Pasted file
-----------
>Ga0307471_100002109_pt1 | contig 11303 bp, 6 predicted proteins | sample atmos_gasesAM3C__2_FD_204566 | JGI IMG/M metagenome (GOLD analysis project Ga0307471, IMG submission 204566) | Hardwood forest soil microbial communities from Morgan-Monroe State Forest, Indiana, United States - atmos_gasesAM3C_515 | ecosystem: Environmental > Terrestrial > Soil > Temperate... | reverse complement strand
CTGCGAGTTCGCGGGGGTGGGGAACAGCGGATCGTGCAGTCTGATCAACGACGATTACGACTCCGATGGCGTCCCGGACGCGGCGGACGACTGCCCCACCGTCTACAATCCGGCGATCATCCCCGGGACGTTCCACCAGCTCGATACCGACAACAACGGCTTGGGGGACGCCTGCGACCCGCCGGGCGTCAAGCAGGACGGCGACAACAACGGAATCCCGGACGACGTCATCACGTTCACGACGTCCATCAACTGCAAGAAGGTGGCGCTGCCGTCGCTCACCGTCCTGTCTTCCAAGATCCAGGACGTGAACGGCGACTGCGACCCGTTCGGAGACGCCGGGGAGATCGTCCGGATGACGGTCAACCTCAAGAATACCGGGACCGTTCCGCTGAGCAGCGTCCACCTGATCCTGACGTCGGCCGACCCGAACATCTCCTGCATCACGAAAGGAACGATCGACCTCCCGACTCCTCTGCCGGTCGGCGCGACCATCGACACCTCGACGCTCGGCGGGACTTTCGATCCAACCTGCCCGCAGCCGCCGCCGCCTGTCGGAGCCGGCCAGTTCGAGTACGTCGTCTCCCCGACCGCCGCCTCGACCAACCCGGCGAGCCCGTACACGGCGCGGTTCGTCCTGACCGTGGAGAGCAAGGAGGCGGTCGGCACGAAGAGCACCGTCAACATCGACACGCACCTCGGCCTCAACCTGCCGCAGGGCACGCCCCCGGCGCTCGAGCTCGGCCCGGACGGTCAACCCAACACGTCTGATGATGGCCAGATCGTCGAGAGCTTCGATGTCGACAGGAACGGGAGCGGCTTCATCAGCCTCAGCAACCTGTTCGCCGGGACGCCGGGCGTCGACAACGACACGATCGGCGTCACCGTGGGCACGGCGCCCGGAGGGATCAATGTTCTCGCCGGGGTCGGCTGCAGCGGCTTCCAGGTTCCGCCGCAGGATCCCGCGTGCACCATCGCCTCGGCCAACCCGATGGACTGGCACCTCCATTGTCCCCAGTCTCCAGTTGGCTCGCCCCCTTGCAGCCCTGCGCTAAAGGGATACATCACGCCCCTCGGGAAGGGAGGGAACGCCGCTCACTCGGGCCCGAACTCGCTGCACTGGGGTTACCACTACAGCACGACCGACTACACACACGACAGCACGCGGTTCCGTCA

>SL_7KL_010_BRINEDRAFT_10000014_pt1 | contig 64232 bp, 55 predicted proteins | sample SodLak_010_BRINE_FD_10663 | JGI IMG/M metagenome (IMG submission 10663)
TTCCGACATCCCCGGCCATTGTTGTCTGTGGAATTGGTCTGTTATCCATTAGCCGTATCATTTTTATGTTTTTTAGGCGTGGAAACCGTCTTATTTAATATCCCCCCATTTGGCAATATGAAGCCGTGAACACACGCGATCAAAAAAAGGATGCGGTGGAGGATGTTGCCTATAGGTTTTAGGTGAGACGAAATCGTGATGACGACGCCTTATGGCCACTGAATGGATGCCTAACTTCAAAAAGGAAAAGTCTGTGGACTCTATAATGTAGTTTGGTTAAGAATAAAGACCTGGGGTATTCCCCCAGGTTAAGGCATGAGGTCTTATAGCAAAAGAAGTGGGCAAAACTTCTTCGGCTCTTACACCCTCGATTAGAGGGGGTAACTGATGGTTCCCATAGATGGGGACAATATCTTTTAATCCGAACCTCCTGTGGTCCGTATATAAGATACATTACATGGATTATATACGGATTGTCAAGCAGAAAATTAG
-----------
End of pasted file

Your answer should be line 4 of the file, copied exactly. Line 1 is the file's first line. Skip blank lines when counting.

TTCCGACATCCCCGGCCATTGTTGTCTGTGGAATTGGTCTGTTATCCATTAGCCGTATCATTTTTATGTTTTTTAGGCGTGGAAACCGTCTTATTTAATATCCCCCCATTTGGCAATATGAAGCCGTGAACACACGCGATCAAAAAAAGGATGCGGTGGAGGATGTTGCCTATAGGTTTTAGGTGAGACGAAATCGTGATGACGACGCCTTATGGCCACTGAATGGATGCCTAACTTCAAAAAGGAAAAGTCTGTGGACTCTATAATGTAGTTTGGTTAAGAATAAAGACCTGGGGTATTCCCCCAGGTTAAGGCATGAGGTCTTATAGCAAAAGAAGTGGGCAAAACTTCTTCGGCTCTTACACCCTCGATTAGAGGGGGTAACTGATGGTTCCCATAGATGGGGACAATATCTTTTAATCCGAACCTCCTGTGGTCCGTATATAAGATACATTACATGGATTATATACGGATTGTCAAGCAGAAAATTAG